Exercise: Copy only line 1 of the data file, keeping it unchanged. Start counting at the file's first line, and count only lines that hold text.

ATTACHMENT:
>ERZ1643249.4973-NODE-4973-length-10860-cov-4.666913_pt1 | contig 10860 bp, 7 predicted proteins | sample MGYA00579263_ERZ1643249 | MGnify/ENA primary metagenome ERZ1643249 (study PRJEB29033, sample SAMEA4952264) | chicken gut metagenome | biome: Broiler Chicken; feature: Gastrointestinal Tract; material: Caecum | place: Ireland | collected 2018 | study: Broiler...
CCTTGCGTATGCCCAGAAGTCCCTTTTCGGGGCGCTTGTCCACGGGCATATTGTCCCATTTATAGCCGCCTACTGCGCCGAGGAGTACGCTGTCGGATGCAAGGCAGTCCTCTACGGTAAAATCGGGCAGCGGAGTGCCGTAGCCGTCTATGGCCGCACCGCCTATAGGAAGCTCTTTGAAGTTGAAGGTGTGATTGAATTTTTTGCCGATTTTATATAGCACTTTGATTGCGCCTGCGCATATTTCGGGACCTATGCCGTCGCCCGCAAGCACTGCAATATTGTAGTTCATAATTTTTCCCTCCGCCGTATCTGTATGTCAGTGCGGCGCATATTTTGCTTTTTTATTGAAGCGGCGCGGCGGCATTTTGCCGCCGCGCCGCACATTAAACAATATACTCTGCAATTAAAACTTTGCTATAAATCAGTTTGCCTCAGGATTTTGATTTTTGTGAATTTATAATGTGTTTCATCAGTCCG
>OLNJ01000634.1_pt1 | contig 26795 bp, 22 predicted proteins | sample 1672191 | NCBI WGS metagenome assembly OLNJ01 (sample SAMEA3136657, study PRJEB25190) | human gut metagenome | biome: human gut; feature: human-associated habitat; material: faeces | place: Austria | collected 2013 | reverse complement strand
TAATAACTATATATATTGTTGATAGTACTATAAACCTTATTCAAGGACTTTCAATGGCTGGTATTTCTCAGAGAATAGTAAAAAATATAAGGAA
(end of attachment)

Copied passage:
>ERZ1643249.4973-NODE-4973-length-10860-cov-4.666913_pt1 | contig 10860 bp, 7 predicted proteins | sample MGYA00579263_ERZ1643249 | MGnify/ENA primary metagenome ERZ1643249 (study PRJEB29033, sample SAMEA4952264) | chicken gut metagenome | biome: Broiler Chicken; feature: Gastrointestinal Tract; material: Caecum | place: Ireland | collected 2018 | study: Broiler...